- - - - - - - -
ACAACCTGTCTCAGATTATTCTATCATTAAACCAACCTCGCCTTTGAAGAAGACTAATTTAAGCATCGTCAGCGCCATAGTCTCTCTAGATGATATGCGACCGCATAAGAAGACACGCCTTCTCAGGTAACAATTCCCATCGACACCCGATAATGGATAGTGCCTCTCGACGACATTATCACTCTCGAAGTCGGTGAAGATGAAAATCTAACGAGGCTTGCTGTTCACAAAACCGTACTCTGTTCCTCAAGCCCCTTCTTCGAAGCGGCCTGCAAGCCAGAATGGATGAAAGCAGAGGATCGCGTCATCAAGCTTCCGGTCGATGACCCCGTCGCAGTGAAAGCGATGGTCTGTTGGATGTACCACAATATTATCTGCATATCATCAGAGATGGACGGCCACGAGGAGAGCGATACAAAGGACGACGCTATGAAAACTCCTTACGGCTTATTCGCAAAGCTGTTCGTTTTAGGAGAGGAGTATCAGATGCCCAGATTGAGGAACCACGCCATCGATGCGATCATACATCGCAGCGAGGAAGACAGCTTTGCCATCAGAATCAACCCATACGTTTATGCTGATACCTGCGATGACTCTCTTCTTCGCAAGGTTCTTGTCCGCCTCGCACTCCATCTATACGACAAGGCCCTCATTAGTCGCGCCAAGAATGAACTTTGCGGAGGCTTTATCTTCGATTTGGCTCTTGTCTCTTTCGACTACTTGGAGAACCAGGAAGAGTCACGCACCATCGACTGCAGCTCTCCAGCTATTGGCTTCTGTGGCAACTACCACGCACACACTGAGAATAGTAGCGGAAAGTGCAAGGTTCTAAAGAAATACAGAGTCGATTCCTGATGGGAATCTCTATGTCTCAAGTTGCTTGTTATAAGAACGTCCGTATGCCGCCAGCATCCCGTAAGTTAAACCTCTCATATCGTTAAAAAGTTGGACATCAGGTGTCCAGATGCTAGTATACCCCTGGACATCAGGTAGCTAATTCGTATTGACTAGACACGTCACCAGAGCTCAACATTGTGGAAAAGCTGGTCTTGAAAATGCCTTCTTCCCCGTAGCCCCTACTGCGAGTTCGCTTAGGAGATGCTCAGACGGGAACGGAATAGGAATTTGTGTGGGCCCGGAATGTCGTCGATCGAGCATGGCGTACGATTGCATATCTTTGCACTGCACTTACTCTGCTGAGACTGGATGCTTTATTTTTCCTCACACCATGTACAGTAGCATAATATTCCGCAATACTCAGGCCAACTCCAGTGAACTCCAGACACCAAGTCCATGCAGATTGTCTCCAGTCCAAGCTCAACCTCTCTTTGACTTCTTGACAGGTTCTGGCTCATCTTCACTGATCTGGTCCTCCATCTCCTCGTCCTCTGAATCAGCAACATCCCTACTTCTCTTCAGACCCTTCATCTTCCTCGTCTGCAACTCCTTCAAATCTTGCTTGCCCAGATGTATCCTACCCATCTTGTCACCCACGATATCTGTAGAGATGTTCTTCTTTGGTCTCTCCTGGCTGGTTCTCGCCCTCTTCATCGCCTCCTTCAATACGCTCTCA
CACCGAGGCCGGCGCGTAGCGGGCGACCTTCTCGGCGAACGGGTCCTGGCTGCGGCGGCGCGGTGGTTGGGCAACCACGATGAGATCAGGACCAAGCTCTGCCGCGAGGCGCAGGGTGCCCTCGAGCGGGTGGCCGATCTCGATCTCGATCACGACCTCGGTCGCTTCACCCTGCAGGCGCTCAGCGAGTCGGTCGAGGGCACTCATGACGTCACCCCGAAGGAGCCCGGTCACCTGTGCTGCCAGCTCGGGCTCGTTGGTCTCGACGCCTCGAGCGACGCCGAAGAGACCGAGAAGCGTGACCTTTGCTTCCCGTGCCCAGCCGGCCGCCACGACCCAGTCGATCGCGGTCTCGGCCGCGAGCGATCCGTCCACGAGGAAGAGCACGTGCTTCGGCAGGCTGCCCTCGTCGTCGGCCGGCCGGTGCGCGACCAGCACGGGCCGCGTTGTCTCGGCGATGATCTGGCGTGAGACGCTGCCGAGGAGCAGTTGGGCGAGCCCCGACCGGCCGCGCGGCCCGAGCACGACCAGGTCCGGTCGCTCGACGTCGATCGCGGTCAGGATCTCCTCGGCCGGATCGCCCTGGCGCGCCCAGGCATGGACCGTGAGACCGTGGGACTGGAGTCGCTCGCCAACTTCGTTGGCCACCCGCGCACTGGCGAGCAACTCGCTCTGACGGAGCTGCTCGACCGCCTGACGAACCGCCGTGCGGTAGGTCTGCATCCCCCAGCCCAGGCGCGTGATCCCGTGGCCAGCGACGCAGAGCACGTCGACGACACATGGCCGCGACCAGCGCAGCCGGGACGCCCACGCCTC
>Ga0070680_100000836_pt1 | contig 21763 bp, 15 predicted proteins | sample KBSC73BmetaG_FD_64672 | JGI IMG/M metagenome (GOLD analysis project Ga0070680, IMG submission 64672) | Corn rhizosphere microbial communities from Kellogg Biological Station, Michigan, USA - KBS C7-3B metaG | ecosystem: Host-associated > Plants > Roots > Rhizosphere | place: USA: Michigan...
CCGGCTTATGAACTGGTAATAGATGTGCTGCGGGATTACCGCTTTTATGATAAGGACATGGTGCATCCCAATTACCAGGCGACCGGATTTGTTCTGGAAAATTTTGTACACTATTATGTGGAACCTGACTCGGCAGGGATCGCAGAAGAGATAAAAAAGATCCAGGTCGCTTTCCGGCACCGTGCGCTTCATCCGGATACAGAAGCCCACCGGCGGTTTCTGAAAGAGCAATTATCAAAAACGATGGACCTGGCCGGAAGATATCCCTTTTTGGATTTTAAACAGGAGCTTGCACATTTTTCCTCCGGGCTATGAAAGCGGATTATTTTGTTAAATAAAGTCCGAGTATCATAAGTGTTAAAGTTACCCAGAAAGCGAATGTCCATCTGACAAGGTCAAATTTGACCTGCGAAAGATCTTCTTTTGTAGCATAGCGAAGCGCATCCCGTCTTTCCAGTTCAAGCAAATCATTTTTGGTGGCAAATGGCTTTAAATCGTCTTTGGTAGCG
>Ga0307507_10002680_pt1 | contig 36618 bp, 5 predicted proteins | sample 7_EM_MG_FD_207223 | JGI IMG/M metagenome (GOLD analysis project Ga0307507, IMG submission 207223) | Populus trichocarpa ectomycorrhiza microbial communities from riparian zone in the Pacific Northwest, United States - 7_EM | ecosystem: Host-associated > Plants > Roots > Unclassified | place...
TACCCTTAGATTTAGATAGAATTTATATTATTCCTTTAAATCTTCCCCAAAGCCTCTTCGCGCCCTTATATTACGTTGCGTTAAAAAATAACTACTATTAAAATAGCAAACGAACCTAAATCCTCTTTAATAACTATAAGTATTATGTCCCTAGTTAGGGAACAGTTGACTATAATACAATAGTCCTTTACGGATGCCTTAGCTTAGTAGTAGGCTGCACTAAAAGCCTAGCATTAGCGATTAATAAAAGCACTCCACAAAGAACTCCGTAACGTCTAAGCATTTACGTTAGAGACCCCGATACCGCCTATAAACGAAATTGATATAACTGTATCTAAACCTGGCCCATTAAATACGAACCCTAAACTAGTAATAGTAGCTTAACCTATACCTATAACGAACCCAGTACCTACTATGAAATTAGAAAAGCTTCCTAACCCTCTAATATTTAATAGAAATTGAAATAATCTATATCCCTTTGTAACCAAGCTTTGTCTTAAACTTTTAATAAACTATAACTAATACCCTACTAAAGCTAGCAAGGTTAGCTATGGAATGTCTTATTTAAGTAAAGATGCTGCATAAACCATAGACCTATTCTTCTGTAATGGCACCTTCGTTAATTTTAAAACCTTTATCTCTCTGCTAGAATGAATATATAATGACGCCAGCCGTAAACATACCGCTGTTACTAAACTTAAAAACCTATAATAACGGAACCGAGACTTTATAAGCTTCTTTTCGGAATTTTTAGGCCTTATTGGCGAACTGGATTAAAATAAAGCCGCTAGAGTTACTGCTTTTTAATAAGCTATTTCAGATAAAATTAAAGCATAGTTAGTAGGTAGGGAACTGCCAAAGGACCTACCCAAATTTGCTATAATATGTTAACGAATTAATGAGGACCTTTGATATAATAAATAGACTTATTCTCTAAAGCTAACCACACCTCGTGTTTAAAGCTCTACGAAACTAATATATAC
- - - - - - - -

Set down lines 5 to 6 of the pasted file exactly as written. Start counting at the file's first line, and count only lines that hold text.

>Ga0307507_10002680_pt1 | contig 36618 bp, 5 predicted proteins | sample 7_EM_MG_FD_207223 | JGI IMG/M metagenome (GOLD analysis project Ga0307507, IMG submission 207223) | Populus trichocarpa ectomycorrhiza microbial communities from riparian zone in the Pacific Northwest, United States - 7_EM | ecosystem: Host-associated > Plants > Roots > Unclassified | place...
TACCCTTAGATTTAGATAGAATTTATATTATTCCTTTAAATCTTCCCCAAAGCCTCTTCGCGCCCTTATATTACGTTGCGTTAAAAAATAACTACTATTAAAATAGCAAACGAACCTAAATCCTCTTTAATAACTATAAGTATTATGTCCCTAGTTAGGGAACAGTTGACTATAATACAATAGTCCTTTACGGATGCCTTAGCTTAGTAGTAGGCTGCACTAAAAGCCTAGCATTAGCGATTAATAAAAGCACTCCACAAAGAACTCCGTAACGTCTAAGCATTTACGTTAGAGACCCCGATACCGCCTATAAACGAAATTGATATAACTGTATCTAAACCTGGCCCATTAAATACGAACCCTAAACTAGTAATAGTAGCTTAACCTATACCTATAACGAACCCAGTACCTACTATGAAATTAGAAAAGCTTCCTAACCCTCTAATATTTAATAGAAATTGAAATAATCTATATCCCTTTGTAACCAAGCTTTGTCTTAAACTTTTAATAAACTATAACTAATACCCTACTAAAGCTAGCAAGGTTAGCTATGGAATGTCTTATTTAAGTAAAGATGCTGCATAAACCATAGACCTATTCTTCTGTAATGGCACCTTCGTTAATTTTAAAACCTTTATCTCTCTGCTAGAATGAATATATAATGACGCCAGCCGTAAACATACCGCTGTTACTAAACTTAAAAACCTATAATAACGGAACCGAGACTTTATAAGCTTCTTTTCGGAATTTTTAGGCCTTATTGGCGAACTGGATTAAAATAAAGCCGCTAGAGTTACTGCTTTTTAATAAGCTATTTCAGATAAAATTAAAGCATAGTTAGTAGGTAGGGAACTGCCAAAGGACCTACCCAAATTTGCTATAATATGTTAACGAATTAATGAGGACCTTTGATATAATAAATAGACTTATTCTCTAAAGCTAACCACACCTCGTGTTTAAAGCTCTACGAAACTAATATATAC